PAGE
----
- Each pose is connected with a breath. Each transition is connected with a breath. Every breath is accounted for and this keeps me on my toes and in a loving and devotional rhythm.
- My drishti or gaze changes with each posture but I’m either looking at a part of my body with content or gazing at the tip of my nose to look inward instead of at my struggling exterior.
- I do not listen to any music during my practice. Our society is constantly distracted and silence keeps me in the moment and in my head.
- Like all Ashtangis, I am a vegetarian. The vegetarian diet relieves my body of toxins and nonessential hormones. My diet has required me to count my protein intake and, due to this, I actually get more protein than I did when I was eating meat. My diet also makes me evaluate my impact on this earth. Yoga translates to ‘union’ and this union is not only a union with the divine and the self but also a union with all creatures and the earth.
- After my practice, I do try to make a protein-packed smoothie. When it comes to protein supplements, always try to buy something that is natural. Check out these protein powders that are non-GMO and naturally sweetened!
Essentials for a Seasoned Hiker
I refer to myself as a long distance hiker. It took me five and a half months to hike 2,185.9 miles of the entire Appalachian Trail. I have hiked all 112 miles of the dangerous and difficult GR 20 in Corsica, France. I continue to find difficult trails to hike here in Colorado. Hiking is more than just a physical activity for me. It truly can be a meditation in motion. Visual stimulation, from the rocks at my feet to the mountain views I always seek, truly keeps my brain active during this strenuous activity.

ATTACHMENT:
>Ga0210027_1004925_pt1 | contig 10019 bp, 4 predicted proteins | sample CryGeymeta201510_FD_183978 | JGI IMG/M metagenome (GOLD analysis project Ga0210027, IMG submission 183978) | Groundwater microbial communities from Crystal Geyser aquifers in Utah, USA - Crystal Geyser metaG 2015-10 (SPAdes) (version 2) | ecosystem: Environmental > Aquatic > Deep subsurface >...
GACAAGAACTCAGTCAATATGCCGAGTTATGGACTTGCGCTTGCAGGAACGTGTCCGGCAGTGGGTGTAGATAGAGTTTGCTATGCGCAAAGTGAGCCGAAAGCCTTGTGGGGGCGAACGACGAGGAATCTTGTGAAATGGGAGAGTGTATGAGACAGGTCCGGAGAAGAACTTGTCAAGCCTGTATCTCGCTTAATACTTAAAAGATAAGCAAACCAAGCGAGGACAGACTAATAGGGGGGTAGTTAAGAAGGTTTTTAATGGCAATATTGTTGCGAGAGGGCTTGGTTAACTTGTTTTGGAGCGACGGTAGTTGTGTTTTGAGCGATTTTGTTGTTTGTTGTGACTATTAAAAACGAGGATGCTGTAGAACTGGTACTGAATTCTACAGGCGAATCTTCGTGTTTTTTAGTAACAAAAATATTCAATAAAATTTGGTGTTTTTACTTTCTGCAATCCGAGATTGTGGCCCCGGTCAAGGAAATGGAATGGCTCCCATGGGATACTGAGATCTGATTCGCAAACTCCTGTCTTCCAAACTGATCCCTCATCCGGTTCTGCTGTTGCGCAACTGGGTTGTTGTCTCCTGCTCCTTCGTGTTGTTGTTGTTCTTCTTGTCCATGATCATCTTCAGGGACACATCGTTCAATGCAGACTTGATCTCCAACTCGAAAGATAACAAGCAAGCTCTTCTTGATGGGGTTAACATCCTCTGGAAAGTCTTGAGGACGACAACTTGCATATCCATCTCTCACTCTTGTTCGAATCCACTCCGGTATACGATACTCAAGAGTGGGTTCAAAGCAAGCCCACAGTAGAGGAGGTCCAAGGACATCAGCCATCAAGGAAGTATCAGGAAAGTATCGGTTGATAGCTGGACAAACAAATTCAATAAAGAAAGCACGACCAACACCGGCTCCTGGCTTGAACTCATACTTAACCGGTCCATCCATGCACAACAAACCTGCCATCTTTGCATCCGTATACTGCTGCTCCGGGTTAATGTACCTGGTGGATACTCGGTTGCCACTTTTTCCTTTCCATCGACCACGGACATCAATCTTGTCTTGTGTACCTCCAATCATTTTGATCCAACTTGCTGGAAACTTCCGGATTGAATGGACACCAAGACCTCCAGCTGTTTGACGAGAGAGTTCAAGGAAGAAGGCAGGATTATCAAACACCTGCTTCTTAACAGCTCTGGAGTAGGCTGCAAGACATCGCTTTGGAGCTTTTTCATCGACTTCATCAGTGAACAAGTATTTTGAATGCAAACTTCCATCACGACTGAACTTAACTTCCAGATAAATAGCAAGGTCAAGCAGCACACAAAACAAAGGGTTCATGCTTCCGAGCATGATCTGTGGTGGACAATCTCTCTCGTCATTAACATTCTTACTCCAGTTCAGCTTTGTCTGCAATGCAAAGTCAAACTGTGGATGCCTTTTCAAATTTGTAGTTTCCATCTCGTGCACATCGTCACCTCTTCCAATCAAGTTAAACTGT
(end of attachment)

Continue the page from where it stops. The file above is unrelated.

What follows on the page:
My hikes typically last all day and I rarely do an easy valley trail. Since I am such a seasoned hiker, the tougher the hike the more fun it is! For any beginners to hiking, I do recommend starting out small. Tough hikes require a lot of fancy foot work and can be quite technical and that can deter many beginner hikers.
- Before my hike, I make sure to get a hearty breakfast full of carbs and protein. I usually choose oatmeal, fruit, and yogurt.